At the recent 2010 Digestive Disease Week (DDW) meeting, positive data were presented for several investigational drugs close to approval for gastrointestinal (GI) disorders, including hepatitis C virus (HCV), Crohn’s disease, irritable bowel syndrome (IBS), and constipation.
Telaprevir, an investigational protease inhibitor, significantly improved response when added to standard treatment with pegylated interferon plus ribavirin in patients with difficult-to-treat HCV infection. In an open-label extension study of the PROVE 3 trial, most patients who had an initial response to standard treatment but then had breakthrough viral activity achieved sustained virologic response (SVR) to an additional course of treatment with telaprevir plus standard treatment.
In a post-hoc analysis of 342 difficult-to-cure patients, telepravir significantly improved both SVR and rapid virologic response compared with placebo. The superiority of telaprevir-based regimens was evident across all subgroups. Treatment with telaprevir, baseline viral load, minimal fibrosis, and prior response were all significant predictors of SVR.
Telaprevir and the second protease inhibitor, boceprevir, are expected to be approved in 2011, which may revolutionize the approach to the treatment of HCV infection.
CCX282-B (Traficet-EN), a novel selective and specific oral chemokine receptor 9 antagonist that prevents inflammatory cells from getting to the site of inflammation in the digestive tract, is in late-stage development.
CCX282-B maintained remission of Crohn’s disease over a 36-week period in the randomized, placebocontrolled PROTECT-1 study. In a 12-week induction phase of that study, this agent reduced the severity of Crohn’s disease.
No serious infections were documented in PROTECT-1, and the type and percentage of serious adverse events were comparable between the treatment arms.
Tumor necrosis factor-alfa regimens currently used to treat Crohn’s disease require infusions of antibiologic agents every 8 weeks or subcutaneous injections. Receiving an oral medication has the potential to improve adherence and enhance patient remission.
Rifaximin is a broad-spectrum antibiotic that is not absorbed in the bloodstream and, therefore, theoretically has an impact on gut flora thought to be involved in IBS. Rifaximin is currently approved for traveler’s diarrhea associated with Escherichia coli infection and for hepatic encephalopathy risk reduction.
The drug achieved positive results in patients with nonconstipated IBS in a pooled analysis of 2 pivotal, identically designed phase 3 studies, TARGET 1 and TARGET 2. A total of 1260 nonconstipated patients with IBS were randomized to receive rifaximin 550 mg 3 times daily or placebo for 14 days and were then followed for an additional 10 weeks. After 2 weeks of treatment, rifaximin achieved adequate relief of IBS symptoms in a significantly greater proportion of patients during the first 4 weeks (weeks 3-6) following 2 weeks (weeks 1 and 2) of treatment, and over the full 12 weeks of the study compared with placebo. Rifaximin also improved adequate relief of bloating during the first 4 weeks after the 2-week treatment period.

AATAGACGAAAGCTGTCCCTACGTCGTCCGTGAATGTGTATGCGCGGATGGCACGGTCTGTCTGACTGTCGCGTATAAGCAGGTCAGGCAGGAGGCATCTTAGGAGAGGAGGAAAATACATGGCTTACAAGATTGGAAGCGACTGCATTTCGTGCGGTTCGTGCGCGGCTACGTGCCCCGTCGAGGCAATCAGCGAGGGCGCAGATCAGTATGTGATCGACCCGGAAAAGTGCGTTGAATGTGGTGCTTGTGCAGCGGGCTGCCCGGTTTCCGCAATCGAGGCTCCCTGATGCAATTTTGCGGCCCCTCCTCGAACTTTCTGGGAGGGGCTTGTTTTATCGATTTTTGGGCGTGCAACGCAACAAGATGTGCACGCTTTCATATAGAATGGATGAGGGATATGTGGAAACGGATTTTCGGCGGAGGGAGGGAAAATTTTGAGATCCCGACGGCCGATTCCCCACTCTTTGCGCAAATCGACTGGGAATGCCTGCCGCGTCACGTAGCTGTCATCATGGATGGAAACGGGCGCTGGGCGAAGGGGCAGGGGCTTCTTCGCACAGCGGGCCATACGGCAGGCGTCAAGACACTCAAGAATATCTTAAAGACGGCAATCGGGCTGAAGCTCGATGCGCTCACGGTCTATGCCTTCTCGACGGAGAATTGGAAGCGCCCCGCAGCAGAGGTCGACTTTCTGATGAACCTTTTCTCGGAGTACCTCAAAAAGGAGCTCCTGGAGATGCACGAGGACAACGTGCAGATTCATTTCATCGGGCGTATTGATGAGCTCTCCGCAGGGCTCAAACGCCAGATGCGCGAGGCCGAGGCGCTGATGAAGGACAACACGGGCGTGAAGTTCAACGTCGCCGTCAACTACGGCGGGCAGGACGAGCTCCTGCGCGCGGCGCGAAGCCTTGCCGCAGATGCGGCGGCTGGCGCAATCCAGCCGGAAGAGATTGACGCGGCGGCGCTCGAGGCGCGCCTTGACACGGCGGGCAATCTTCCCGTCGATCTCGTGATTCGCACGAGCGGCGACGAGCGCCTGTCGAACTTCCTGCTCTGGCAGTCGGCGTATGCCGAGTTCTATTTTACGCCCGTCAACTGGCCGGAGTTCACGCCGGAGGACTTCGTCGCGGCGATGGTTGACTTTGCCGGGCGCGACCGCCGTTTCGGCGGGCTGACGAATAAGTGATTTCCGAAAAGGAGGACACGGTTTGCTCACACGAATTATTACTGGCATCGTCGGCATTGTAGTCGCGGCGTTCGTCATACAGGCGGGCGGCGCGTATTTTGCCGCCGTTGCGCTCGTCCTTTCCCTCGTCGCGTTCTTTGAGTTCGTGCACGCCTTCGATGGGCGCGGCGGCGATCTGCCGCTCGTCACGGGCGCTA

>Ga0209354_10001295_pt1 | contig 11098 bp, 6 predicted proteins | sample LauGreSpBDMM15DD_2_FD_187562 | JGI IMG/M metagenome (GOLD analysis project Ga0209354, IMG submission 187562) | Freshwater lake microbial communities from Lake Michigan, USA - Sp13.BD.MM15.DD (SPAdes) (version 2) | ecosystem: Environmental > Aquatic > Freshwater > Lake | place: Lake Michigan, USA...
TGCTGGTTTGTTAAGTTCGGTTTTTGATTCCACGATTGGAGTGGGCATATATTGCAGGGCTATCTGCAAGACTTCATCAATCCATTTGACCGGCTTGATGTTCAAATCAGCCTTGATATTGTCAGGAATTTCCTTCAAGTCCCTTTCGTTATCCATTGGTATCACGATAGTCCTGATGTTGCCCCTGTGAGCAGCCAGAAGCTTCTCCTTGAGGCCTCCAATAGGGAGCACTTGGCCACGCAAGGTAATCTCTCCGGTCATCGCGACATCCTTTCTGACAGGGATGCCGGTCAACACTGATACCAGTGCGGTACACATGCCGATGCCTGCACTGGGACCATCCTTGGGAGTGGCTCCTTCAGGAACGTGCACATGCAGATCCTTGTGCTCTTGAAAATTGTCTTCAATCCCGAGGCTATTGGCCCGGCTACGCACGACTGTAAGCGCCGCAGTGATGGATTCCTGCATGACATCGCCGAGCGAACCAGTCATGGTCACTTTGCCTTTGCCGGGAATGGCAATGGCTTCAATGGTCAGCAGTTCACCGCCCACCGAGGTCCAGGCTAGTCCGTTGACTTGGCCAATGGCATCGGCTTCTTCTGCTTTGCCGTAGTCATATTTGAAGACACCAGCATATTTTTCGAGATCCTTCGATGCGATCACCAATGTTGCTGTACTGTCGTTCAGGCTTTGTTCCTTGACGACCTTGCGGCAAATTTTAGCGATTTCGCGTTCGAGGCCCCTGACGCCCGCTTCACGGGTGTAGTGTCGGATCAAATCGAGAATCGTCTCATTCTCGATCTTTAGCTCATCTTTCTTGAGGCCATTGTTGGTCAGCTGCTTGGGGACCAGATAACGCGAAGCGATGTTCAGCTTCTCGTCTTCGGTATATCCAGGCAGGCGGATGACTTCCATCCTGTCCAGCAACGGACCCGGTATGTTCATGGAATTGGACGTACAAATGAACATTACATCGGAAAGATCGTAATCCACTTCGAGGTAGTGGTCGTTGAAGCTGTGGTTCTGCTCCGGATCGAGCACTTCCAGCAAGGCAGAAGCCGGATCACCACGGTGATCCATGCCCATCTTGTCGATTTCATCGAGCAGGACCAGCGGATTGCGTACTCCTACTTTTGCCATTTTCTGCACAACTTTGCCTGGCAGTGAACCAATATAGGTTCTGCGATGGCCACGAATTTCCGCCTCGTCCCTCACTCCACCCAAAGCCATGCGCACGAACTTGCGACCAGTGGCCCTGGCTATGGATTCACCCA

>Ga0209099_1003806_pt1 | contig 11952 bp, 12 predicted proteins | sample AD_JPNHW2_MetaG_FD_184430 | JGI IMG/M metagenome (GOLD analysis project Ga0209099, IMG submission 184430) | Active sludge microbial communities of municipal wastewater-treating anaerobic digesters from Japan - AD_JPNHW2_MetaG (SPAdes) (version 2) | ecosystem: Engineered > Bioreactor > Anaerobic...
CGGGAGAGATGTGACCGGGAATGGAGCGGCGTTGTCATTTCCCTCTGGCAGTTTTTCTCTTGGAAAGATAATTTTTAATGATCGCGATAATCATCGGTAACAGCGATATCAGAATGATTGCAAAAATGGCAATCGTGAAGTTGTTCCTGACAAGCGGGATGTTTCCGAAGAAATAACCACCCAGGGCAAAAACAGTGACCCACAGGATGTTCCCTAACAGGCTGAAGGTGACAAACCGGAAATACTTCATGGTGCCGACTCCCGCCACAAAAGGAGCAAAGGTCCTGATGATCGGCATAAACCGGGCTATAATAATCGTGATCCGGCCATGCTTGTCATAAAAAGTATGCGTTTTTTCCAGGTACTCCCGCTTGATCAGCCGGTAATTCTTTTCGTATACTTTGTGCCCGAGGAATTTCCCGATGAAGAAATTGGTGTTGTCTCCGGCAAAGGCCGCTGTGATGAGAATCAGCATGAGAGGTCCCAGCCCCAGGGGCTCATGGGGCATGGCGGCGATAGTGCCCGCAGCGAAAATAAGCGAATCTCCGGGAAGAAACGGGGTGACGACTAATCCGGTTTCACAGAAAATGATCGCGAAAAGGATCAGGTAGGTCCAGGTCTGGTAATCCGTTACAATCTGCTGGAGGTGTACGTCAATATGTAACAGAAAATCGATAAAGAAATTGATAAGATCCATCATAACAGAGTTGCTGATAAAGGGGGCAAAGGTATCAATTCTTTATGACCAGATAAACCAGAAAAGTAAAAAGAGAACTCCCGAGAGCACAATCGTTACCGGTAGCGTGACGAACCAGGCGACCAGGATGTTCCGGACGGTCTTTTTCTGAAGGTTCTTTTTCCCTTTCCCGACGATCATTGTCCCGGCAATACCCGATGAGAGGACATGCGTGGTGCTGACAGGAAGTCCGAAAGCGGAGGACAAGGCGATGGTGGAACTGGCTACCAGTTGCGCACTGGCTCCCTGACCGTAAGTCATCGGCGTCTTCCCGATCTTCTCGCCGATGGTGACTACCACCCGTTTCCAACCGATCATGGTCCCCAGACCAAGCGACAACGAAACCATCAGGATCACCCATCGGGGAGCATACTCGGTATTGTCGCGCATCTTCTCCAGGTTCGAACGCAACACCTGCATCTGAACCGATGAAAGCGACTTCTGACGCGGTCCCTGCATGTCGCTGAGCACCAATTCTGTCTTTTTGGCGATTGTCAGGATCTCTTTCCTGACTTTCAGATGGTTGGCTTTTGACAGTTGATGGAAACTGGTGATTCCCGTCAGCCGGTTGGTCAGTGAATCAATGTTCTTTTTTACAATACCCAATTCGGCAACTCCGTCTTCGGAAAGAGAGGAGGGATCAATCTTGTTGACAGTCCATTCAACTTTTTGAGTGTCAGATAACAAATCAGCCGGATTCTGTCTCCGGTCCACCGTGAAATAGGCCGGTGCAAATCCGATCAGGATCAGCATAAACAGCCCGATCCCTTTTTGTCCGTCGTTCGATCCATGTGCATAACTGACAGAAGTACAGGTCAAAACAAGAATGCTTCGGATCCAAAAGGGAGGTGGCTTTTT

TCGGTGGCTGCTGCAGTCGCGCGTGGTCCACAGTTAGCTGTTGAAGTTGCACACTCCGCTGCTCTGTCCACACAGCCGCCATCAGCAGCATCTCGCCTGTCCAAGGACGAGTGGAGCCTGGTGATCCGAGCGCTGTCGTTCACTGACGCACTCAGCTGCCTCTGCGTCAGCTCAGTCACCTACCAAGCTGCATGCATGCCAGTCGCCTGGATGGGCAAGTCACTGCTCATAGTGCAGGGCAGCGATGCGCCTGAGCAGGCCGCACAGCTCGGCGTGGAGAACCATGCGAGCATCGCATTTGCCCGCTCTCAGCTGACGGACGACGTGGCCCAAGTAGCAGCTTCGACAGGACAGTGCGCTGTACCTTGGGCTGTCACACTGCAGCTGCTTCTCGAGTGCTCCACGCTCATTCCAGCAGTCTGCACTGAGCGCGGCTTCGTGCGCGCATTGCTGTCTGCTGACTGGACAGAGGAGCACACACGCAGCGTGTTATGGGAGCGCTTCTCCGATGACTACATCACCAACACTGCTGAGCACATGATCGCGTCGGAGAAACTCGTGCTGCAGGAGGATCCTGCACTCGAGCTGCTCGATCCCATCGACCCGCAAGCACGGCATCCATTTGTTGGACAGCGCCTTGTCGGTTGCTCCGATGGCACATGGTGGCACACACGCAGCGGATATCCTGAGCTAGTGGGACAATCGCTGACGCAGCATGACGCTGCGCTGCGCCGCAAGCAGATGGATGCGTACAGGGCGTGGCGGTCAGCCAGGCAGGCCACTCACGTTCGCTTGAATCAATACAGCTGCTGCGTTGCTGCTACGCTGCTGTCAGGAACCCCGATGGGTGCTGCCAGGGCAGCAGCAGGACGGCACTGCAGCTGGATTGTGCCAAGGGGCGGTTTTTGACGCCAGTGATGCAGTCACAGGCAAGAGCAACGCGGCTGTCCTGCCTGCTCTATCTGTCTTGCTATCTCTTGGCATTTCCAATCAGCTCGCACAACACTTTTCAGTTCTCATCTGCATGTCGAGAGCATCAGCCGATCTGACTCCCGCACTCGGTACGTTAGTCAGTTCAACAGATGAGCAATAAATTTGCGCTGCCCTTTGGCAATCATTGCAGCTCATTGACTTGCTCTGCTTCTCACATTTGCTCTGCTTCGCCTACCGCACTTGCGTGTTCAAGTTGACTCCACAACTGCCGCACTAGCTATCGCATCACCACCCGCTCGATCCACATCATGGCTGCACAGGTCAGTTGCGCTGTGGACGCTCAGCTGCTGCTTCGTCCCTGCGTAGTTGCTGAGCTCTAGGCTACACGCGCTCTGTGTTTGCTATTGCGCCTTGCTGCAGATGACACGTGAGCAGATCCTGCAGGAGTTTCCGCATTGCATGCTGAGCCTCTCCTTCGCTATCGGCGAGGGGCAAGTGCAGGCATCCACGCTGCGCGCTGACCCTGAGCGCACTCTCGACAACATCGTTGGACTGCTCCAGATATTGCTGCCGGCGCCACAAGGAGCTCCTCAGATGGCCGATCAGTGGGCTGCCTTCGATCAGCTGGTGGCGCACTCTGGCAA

“These data clearly demonstrate rifaximin’s ability to provide durable relief of IBS symptoms and bloating and represent a major milestone in our efforts to bring new and meaningful hope to patients with IBS…. rifaximin may be an important new therapeutic option for these patients,” said Mark Pimentel, MD, Cedars-Sinai Medical Center, Los Angeles, CA.
Linaclotide is an oral guanylate cyclase-C receptor agonist that activates the chloride channel and boosts intestinal fluid secretion. In 2 phase 3 clinical trials, the drug significantly increased the number and quality of spontaneous bowel movements in patients who relied on laxatives before the study. No unexpected safety issues emerged in these trials.
The 2 nearly identical 12-week trials, with a total of 1272 patients, randomized patients to the drug or to placebo. Response (defined as having at least 3 complete spontaneous bowel movements per week as well as an increase of 1 weekly movement per week from baseline) was seen in 21.3% and 19.4% of patients treated with high-dose linaclotide compared with 6% and 3.3%, respectively, for the placebo groups. The lower dose of linaclotide was almost as effective as the higher dose. Linaclotide also improved stool consistency, severity of straining, overall constipation severity, and patient-assessed quality of life.
The only downside was diarrhea, which occurred in about 15% of patients; 4% discontinued treatment because of this.